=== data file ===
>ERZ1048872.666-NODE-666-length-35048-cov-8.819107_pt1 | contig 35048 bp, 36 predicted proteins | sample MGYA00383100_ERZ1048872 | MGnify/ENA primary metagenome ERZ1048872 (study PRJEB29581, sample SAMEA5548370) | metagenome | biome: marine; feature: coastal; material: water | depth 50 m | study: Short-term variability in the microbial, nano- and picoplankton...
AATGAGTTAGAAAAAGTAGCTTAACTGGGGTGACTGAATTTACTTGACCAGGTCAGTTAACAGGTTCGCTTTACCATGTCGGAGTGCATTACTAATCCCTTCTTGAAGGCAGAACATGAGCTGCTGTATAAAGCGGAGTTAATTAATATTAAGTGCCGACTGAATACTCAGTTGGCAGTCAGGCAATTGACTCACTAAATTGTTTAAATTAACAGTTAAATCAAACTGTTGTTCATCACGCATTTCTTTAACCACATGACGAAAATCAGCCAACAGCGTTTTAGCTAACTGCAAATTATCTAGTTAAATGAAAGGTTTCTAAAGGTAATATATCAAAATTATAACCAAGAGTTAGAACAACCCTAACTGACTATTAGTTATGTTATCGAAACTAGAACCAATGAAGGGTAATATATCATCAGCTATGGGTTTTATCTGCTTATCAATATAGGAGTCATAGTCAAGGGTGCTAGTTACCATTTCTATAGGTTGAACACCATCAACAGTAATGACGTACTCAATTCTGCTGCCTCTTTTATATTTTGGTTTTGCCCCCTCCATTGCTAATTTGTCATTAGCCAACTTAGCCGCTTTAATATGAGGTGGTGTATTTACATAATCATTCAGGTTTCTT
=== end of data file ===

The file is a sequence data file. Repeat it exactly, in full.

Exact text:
>ERZ1048872.666-NODE-666-length-35048-cov-8.819107_pt1 | contig 35048 bp, 36 predicted proteins | sample MGYA00383100_ERZ1048872 | MGnify/ENA primary metagenome ERZ1048872 (study PRJEB29581, sample SAMEA5548370) | metagenome | biome: marine; feature: coastal; material: water | depth 50 m | study: Short-term variability in the microbial, nano- and picoplankton...
AATGAGTTAGAAAAAGTAGCTTAACTGGGGTGACTGAATTTACTTGACCAGGTCAGTTAACAGGTTCGCTTTACCATGTCGGAGTGCATTACTAATCCCTTCTTGAAGGCAGAACATGAGCTGCTGTATAAAGCGGAGTTAATTAATATTAAGTGCCGACTGAATACTCAGTTGGCAGTCAGGCAATTGACTCACTAAATTGTTTAAATTAACAGTTAAATCAAACTGTTGTTCATCACGCATTTCTTTAACCACATGACGAAAATCAGCCAACAGCGTTTTAGCTAACTGCAAATTATCTAGTTAAATGAAAGGTTTCTAAAGGTAATATATCAAAATTATAACCAAGAGTTAGAACAACCCTAACTGACTATTAGTTATGTTATCGAAACTAGAACCAATGAAGGGTAATATATCATCAGCTATGGGTTTTATCTGCTTATCAATATAGGAGTCATAGTCAAGGGTGCTAGTTACCATTTCTATAGGTTGAACACCATCAACAGTAATGACGTACTCAATTCTGCTGCCTCTTTTATATTTTGGTTTTGCCCCCTCCATTGCTAATTTGTCATTAGCCAACTTAGCCGCTTTAATATGAGGTGGTGTATTTACATAATCATTCAGGTTTCTT